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Ziuta Hartman, 88, could hardly believe her eyes. Her son, Haim, showed her on the computer screen a Polish television report saying the Warsaw municipality had awarded her honorary citizenship for her role in the Warsaw Ghetto uprising.

That was two weeks ago. Yesterday Hartman's sons received the title with three other recipients, including former Polish president Aleksander Kwasniewski, in Warsaw's Royal Castle, the official residence of Poland's monarchs from yesteryear.

Pictures from Hartman's past ran through her mind, she said on Thursday. How she left her family in Kielce and fled to the Warsaw Ghetto. How she met Avraham Rodel, from her home town, in the ghetto, and he suggested she join the ZZW - the Jewish Military Organization, the Beitar underground organization that fought in the uprising. That was a year before the larger Warsaw Uprising.

She would leave the ghetto to the so-called Aryan side through the sewage canals, smuggling in guns, food and medicines in a false-bottomed bucket. She had a cyanide pill in case she got caught.

"I used to go back and forth, back and forth - I didn't think what would happen the next minute," Hartman said in her small room in a Tel Aviv home for the elderly.

In the upper part of the bucket she would pile small fish whose stench was so bad the Germans immediately let her pass. "Wonderful" is the way she describes the feeling of walking in the sewer tunnels. "Now when I look back on it, it was the only place that was quite safe," she said.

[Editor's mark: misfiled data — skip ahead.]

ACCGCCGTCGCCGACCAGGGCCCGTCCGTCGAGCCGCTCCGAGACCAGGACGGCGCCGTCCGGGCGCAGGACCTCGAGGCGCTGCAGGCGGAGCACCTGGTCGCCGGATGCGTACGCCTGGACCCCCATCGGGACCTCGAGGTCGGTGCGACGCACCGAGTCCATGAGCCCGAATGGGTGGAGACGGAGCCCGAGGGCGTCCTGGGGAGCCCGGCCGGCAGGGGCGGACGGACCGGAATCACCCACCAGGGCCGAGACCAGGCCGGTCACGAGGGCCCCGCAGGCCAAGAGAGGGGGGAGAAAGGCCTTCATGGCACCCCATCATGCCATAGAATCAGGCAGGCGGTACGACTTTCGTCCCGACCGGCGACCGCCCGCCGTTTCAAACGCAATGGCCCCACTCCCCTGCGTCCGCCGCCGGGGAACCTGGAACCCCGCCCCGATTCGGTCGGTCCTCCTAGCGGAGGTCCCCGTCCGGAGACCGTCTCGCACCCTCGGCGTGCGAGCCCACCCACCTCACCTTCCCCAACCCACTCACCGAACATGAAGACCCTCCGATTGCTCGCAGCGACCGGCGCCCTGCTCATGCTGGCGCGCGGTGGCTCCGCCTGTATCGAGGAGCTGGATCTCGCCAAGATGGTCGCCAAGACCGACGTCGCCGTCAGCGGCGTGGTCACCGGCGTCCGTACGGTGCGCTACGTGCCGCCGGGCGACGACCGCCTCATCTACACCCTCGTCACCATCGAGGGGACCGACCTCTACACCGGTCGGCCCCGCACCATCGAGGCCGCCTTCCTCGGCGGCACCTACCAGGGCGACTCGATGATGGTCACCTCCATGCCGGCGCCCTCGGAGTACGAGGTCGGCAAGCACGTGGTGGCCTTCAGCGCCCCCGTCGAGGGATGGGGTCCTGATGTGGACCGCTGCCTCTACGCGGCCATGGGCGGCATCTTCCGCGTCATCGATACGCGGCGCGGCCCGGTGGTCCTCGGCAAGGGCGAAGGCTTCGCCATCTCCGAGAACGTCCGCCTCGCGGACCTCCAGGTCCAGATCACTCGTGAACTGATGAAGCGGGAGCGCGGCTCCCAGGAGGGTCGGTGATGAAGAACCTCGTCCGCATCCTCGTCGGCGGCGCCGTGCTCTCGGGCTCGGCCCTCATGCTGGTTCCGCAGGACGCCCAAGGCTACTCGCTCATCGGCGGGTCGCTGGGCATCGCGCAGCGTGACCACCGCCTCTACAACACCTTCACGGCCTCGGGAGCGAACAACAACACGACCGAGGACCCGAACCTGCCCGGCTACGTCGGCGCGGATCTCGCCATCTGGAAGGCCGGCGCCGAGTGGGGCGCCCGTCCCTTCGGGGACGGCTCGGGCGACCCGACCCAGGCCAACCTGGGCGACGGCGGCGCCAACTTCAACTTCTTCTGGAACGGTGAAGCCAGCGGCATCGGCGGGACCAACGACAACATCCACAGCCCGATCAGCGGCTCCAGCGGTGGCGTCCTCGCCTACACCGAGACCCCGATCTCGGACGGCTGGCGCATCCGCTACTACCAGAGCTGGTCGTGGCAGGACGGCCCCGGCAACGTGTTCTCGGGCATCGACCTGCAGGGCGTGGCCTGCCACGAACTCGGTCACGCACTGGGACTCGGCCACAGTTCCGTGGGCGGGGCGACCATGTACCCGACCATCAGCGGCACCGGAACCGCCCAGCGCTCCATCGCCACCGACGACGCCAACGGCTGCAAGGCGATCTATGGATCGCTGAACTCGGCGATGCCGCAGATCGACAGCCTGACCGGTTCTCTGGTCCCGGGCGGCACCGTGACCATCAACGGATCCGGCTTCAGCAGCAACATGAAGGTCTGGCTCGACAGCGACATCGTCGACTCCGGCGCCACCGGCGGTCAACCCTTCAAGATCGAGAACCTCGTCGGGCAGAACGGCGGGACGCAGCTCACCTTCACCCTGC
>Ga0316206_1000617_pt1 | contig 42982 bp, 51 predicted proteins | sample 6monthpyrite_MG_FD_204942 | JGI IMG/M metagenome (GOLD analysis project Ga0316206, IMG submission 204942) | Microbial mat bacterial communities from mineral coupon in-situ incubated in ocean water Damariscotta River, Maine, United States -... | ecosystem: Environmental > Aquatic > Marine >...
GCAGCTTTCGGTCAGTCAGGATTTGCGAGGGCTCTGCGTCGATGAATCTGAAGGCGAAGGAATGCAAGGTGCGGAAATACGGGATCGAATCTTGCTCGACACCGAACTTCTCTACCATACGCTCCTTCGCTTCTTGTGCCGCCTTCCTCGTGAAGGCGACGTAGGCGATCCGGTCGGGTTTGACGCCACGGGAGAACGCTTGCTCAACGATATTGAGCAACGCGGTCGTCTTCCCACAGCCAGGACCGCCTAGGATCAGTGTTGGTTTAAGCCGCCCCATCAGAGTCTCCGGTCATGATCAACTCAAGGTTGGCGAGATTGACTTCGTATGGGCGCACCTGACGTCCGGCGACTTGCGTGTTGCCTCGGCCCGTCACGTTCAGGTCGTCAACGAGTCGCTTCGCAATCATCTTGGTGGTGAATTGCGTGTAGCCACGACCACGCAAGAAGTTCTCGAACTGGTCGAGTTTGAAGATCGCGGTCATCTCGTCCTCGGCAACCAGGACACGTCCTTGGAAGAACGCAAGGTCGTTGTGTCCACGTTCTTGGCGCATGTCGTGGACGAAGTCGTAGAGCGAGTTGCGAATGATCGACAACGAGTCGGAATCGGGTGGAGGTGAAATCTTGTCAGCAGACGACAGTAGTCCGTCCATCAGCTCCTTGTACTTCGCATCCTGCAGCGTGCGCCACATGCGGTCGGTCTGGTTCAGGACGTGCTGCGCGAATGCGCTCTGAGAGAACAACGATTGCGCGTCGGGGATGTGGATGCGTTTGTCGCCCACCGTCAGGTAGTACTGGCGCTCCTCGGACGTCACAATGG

In April 1943, when the Ghetto uprising began, Hartman was posted on the roof of a building. At one point she was asked to go down to treat an injured man.

In her testimony to Yad Vashem - The Holocaust Martyrs' and Heroes' Remembrance Authority, she said that "after a few hours ... we had to come out, and the injured man was shot in the head and fell down. It was the first time from the beginning of my time in the Ghetto when I said 'why him and not me?'"

She was caught and taken to Umschlagplatz, from where Jews were gathered for deportation. From there she was sent to the Majdanek extermination camp. She recalled being flogged 25 times as punishment for not standing up straight in an inspection.

After the war, she returned to Kielce and found that her father had died two years earlier in Russia. Her mother had died at Treblinka.

She heard that her brother was living in Israel and decided to leave Poland. Crossing the border to Czechoslovakia she made a vow never to return. She kept the vow and did not go to Warsaw to collect her award last week. Her two sons attended the ceremony in her place.

"I think I'm the last one left alive now," she said on Thursday. Asked why she agreed to receive the honorary citizenship, she said "I'm accepting it on behalf of those who perished. I can close the circle. After all, it's the Warsaw municipality that is doing it and the whole world can hear it. It makes me proud."